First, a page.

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Elton JohnSir Elton John admits in his latest book, Love Is the Cure, that he could have done more to fight AIDS in the beginning of the epidemic. While he did what he could to help friends and loved ones as they succumbed to the disease, at the time, the legendary musician, songwriter and performer was battling his own demons. For years, John struggled with drugs and alcohol. It was the AIDS-related death of his young friend Ryan White in 1990 that inspired John not only to get sober but also to fully engage in the battle against HIV/AIDS.

The Elton John AIDS Foundation (EJAF) was created in 1992. Its mission is to address the importance of eliminating stigma and discrimination and allowing HIV-positive people to live with dignity. Early on, John recognized the need for EJAF to fund the programs and services that no one else would touch, such as needle exchange programs or outreach to sex workers. To date, EJAF has raised more than $275 million in support of worthy projects around the world.

This July, John gave the keynote address at the XIX International AIDS Conference in Washington, DC. The message of his speech was the same as the message in his book: Love is what’s needed to truly end the AIDS epidemic. We now have the tools to stop HIV in its tracks, but without compassion and understanding for those living with the virus, we will never defeat it.

In the following excerpt from his book, John describes an unexpected meeting with a U.S. president and outlines what governments around the world can—and should—do to help end the epidemic.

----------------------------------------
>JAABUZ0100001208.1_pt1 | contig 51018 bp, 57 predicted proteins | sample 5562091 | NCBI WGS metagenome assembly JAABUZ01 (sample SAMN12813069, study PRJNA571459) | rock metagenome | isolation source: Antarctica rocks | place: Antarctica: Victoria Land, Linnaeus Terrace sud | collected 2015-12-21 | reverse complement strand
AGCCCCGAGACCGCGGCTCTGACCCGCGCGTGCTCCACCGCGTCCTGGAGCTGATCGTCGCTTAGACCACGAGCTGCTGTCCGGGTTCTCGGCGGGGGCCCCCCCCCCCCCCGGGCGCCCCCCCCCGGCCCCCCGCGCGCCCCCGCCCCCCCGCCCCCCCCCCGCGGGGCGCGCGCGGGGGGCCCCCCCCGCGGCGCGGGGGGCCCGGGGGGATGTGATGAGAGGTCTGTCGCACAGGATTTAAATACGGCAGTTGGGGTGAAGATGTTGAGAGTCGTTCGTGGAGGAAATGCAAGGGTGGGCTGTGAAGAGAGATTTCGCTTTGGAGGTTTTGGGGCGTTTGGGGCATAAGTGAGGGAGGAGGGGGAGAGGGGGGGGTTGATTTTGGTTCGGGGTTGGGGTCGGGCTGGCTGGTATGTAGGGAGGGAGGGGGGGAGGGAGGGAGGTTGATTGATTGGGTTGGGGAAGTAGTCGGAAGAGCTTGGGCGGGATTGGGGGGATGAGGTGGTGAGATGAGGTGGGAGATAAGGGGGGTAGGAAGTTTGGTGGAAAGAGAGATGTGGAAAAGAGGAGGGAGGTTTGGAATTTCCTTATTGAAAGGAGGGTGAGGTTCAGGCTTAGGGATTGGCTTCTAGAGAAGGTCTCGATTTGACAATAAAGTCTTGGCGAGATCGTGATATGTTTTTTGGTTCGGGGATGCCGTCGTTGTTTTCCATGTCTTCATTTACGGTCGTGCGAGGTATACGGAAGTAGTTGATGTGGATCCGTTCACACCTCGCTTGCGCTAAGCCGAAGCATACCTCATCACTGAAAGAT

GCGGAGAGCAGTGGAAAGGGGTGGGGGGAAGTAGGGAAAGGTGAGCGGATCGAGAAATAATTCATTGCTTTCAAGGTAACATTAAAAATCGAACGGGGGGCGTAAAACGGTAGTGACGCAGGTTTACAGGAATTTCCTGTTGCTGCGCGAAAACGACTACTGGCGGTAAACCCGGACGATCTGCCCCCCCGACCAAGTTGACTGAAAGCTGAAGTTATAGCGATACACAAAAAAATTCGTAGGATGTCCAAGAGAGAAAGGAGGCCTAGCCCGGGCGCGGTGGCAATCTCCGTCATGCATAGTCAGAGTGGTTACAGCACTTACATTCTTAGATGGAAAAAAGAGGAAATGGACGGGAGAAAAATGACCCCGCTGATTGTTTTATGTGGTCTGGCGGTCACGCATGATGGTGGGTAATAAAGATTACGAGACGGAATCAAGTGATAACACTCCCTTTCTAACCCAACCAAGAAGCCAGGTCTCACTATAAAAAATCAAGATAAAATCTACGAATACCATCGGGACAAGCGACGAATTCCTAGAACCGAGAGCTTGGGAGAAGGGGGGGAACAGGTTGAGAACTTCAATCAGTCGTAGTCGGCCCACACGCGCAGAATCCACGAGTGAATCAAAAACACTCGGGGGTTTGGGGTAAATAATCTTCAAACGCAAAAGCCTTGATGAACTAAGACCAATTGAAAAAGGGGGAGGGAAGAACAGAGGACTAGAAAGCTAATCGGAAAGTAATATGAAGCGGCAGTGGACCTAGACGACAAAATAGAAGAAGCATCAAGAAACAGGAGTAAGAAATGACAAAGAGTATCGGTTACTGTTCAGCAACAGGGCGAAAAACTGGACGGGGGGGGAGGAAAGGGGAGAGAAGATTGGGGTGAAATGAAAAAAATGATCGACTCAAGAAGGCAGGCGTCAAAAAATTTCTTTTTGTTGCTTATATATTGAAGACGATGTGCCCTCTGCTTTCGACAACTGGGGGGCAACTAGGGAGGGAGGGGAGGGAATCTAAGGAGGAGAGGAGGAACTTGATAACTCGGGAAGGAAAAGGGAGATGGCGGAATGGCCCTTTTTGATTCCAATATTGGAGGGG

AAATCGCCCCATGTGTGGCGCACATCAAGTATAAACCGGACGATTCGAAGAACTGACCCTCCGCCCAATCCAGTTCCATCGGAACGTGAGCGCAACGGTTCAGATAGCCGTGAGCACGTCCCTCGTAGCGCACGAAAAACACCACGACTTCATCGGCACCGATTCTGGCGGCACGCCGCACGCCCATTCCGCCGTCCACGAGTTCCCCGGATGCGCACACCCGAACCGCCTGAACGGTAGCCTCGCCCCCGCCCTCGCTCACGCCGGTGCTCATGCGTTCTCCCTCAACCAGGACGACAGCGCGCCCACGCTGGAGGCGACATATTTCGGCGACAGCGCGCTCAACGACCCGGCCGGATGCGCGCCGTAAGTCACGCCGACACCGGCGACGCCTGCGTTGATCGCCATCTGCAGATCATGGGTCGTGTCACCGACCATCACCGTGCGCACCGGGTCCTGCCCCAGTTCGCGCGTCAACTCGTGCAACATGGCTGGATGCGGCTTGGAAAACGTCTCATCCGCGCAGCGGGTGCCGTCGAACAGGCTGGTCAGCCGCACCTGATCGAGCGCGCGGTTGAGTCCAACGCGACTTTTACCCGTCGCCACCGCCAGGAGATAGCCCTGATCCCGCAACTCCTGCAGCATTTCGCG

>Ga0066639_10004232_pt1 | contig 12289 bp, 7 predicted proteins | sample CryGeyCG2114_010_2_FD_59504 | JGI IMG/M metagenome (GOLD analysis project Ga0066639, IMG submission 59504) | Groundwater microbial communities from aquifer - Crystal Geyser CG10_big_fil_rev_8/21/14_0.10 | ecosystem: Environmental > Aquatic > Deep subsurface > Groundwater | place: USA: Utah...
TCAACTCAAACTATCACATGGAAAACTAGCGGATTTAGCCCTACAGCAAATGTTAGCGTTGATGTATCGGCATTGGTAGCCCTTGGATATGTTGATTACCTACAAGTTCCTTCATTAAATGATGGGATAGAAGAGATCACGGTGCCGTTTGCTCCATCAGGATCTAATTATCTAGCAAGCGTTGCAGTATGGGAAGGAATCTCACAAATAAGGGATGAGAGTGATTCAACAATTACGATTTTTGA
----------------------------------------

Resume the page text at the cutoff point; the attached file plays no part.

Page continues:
I was very surprised and flattered to be selected to receive the prestigious Kennedy Center Honors [in 2004], which are given to only a few entertainers each year in recognition of their cultural contributions to American life. It is a big deal—I knew that much. But to be quite honest, at the time [my partner] David and I were quite torn about whether I should accept the honor. The award itself is presented by the sitting president of United States, and I was no great fan of George W. Bush, apart from his position on AIDS. More than that, I was morally opposed to many of his policies, and I took personal offense to many of his pronouncements. Ultimately, however, David and I came to realize that the Kennedy Center Honors were bestowed not by a president but by a nation, and my love and respect for America were much more important than any political statement I could make by refusing to accept an award from George W. Bush.

David and I flew to Washington, and the first order of business was a formal dinner at the U.S. State Department, during which each Kennedy Center honoree is presented with a medallion. After a few kind words, Colin Powell, the secretary of state, hung the medallion around my neck. When I got back to my seat, David and I chuckled to ourselves, because as it turns out the medallion itself is several metal bars with a big, rainbow-colored ribbon that looks identical to the Gay Pride flag. And I was very proud to wear it, of course.